He isn’t talking about the accident itself, of course. Today, Wyatt is a 23-year-old professional Call of Duty player who got his start in the Halo scene when he was a teenager. He feels lucky because the standard Xbox controllers used to play Halo conformed to his injury nicely — the right analog stick was closer to the palm than the left, just like he needed.
“It was almost like a perfect fit for my right hand, my right thumb,” he says. “If I would have lost my left thumb I wouldn’t have been able to hold a controller because the analog stick would have been too far away.”
Now that he’s playing professional Call of Duty, which is tied to the PlayStation 4, Wyatt has to use controllers with both analog sticks close to the palm. “It’s not too crazy,” he says. “I do have to angle the controller a little bit to the right just to make the little adjustment that I don’t have, but, for the most part, it’s comfortable.”
Wyatt plays under the name “Enable” on North American team FaZe Clan, which is currently competing in the Call of Duty World League Championship, the franchise’s largest tournament of the year. There’s a prize pool of $1.5 million, with $600,000 for the victorious four-man squad. So far, FaZe is doing well. They’ve made it to the top 12 out of 32 teams and as of Saturday morning, they’re still in the running for the grand prize. The tournament is live now and runs through Sunday, August 13th. And Wyatt is showing up.
“In game one on Retaliation Hardpoint, Ian ‘Enable’ Wyatt led his squad to a 250-101 victory, as he went 20-10 with over two minutes of hill time,” the official Call of Duty blog reads. That’s 20 kills and just 10 deaths, all with a clear focus on the match’s main objective: control the hardpoints.
This is how Wyatt wants to make a name for himself in the eSports world — by showcasing his skills and proving, time and again, that he’s one of the best FPS players around. The fact that he’s missing half a thumb is more of an afterthought in his mind.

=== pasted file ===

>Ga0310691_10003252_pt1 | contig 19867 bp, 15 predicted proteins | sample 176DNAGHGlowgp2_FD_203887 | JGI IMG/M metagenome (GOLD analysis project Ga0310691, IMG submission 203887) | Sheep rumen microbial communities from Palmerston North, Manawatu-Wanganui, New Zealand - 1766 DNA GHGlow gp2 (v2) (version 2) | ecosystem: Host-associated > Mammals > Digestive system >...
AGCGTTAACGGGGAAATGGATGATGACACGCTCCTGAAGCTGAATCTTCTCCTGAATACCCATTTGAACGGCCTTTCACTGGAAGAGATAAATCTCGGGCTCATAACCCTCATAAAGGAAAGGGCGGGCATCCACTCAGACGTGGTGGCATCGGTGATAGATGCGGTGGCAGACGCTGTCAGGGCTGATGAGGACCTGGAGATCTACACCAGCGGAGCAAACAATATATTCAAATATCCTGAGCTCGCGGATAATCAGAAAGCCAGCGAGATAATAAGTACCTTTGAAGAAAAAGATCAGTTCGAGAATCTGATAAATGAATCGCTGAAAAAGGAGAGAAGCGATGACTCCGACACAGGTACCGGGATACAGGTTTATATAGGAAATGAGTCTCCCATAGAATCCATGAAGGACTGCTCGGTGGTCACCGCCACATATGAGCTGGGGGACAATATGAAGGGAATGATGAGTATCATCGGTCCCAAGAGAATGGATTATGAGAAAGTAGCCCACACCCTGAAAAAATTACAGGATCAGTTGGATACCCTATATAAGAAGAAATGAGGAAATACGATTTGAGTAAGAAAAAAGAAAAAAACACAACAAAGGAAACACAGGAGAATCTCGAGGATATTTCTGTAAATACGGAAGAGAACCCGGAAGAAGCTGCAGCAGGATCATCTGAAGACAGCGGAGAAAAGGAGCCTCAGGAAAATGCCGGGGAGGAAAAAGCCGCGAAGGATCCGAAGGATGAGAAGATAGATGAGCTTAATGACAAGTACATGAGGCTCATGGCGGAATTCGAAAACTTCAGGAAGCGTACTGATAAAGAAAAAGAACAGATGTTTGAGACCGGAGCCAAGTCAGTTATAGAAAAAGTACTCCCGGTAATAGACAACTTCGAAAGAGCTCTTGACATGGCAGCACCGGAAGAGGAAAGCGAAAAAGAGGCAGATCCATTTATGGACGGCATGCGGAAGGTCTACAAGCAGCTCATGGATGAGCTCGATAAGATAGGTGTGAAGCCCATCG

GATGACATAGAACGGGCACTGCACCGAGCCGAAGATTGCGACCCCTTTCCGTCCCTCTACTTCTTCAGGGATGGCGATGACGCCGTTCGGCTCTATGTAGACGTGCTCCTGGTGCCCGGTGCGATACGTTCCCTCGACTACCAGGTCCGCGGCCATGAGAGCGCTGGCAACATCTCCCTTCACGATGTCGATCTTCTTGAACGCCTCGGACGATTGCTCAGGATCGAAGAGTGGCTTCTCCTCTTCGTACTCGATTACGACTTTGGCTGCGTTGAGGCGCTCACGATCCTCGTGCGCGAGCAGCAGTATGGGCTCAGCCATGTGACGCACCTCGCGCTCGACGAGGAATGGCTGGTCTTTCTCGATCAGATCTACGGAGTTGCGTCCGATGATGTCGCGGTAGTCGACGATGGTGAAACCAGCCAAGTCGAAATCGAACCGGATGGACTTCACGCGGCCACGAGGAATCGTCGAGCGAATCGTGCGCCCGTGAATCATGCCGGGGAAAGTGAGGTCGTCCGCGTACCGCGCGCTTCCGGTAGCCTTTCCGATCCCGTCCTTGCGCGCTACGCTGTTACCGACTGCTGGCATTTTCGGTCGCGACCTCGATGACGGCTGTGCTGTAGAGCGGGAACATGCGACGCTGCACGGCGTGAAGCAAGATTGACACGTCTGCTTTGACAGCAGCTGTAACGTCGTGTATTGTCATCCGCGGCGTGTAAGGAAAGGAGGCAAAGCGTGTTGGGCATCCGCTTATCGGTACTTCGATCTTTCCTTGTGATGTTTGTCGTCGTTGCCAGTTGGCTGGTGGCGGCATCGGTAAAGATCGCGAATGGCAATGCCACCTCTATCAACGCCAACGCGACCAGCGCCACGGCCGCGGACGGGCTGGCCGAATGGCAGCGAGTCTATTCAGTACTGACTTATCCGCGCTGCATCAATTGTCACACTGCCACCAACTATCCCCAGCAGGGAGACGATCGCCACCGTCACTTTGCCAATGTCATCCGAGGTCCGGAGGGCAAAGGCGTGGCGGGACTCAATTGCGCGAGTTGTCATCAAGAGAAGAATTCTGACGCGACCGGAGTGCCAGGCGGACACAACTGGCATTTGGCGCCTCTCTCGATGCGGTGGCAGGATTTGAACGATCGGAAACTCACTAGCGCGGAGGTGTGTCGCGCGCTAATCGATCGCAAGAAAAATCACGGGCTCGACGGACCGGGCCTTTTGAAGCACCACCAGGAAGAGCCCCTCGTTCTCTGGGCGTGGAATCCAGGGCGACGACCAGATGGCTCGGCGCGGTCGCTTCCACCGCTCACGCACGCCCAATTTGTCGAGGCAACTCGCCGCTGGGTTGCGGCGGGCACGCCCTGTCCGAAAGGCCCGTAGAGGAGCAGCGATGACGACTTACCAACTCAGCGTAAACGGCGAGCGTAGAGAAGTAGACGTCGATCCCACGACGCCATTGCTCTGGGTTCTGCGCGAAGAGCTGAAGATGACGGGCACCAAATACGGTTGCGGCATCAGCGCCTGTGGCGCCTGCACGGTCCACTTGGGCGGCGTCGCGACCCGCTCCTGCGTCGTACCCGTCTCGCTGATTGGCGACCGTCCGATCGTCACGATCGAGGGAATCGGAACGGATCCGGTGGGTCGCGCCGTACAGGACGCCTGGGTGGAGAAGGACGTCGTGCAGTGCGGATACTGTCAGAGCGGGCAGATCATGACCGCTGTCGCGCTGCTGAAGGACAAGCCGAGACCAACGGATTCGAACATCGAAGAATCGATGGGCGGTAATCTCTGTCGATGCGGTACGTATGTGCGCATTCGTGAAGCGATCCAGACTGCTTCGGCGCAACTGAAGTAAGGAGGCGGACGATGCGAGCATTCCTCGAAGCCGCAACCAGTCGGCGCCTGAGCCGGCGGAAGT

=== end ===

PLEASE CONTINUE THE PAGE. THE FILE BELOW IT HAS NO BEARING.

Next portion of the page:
“I don’t want it to define me,” he says. “Because, yeah, it’s cool to talk about but there’s so much more to me, not only as a player, but just as a person. I’d rather — not like hide it, but just kind of keep it in the background.”
Part of this desire to downplay the injury comes from Wyatt’s perspective on eSports in general: He knows he’s not the only professional player with baggage.
“There are certain obstacles that I’ve had to go through, but the way I look at it, every player here, any athlete, whatever the case may be, they all have their own obstacles that they went through in their life,” he says. “Whether it be something physical, like in my case losing a thumb, or not having supportive parents or growing up in poverty.”
Wyatt has a solid support system in his mother. When he was a kid, she encouraged him to pursue anything that made him happy — whether it was trying traditional sports or diving into competitive video games.
“Once I got my first paycheck especially — I was 15 years old and I got second at a national event in Halo, and I believe the prize was like $15,000 each or something like that,” Wyatt recalls. “For a 15-year-old to bring that home, that’s when she really saw the potential to make a decent living out of it. That’s when she kind of told me and pushed me to play more video games and really see how far I can make it.”
Professional gaming has evolved rapidly since Wyatt was 15. Now he’s playing Call of Duty full-time, earning a salary and competing at the highest international level. By the end of the Championship this weekend, the Call of Duty World League will have paid out $4 million to players across the 2017 season.
The eSports industry in North America is becoming more stable by the day. Two of the largest eSports titles, League of Legends and Overwatch, recently introduced new regulations aimed at making their tournaments sustainable, profitable and fair for players, many of whom get their start in high school, just like Wyatt did. Beginning in 2018, all players in the League of Legends Championship Series will earn a minimum of $75,000 a year, plus bonuses, benefits and more access to post-career training. On the Overwatch League side, players will earn at least $50,000 a year and see similar perks.
Wyatt says Call of Duty creator Activision and World League showrunner Major League Gaming can learn a lot from these moves.
“I think the best bet for them is to kind of follow the footsteps of the other eSports that are ahead of Call of Duty,” he says. “Because they’ve shown the right ways to do it and the wrong ways to do it.”
Call of Duty occupies a unique space in eSports: It’s a console game, while other major titles are PC-based. Plus, Call of Duty is a massive, established brand with an inherent audience. These are bonuses in Wyatt’s eyes, and he says Activision and MLG are on the right track. And he would know — he’s one of the oldest professional Call of Duty players and he’s been competing in the FPS scene for nearly a decade.
“I think they’ve been going in the right direction for the past couple of years, and it’s really started to grow,” Wyatt says. “There’s an organic viewership. I’m excited, but it’s a little too early to tell.”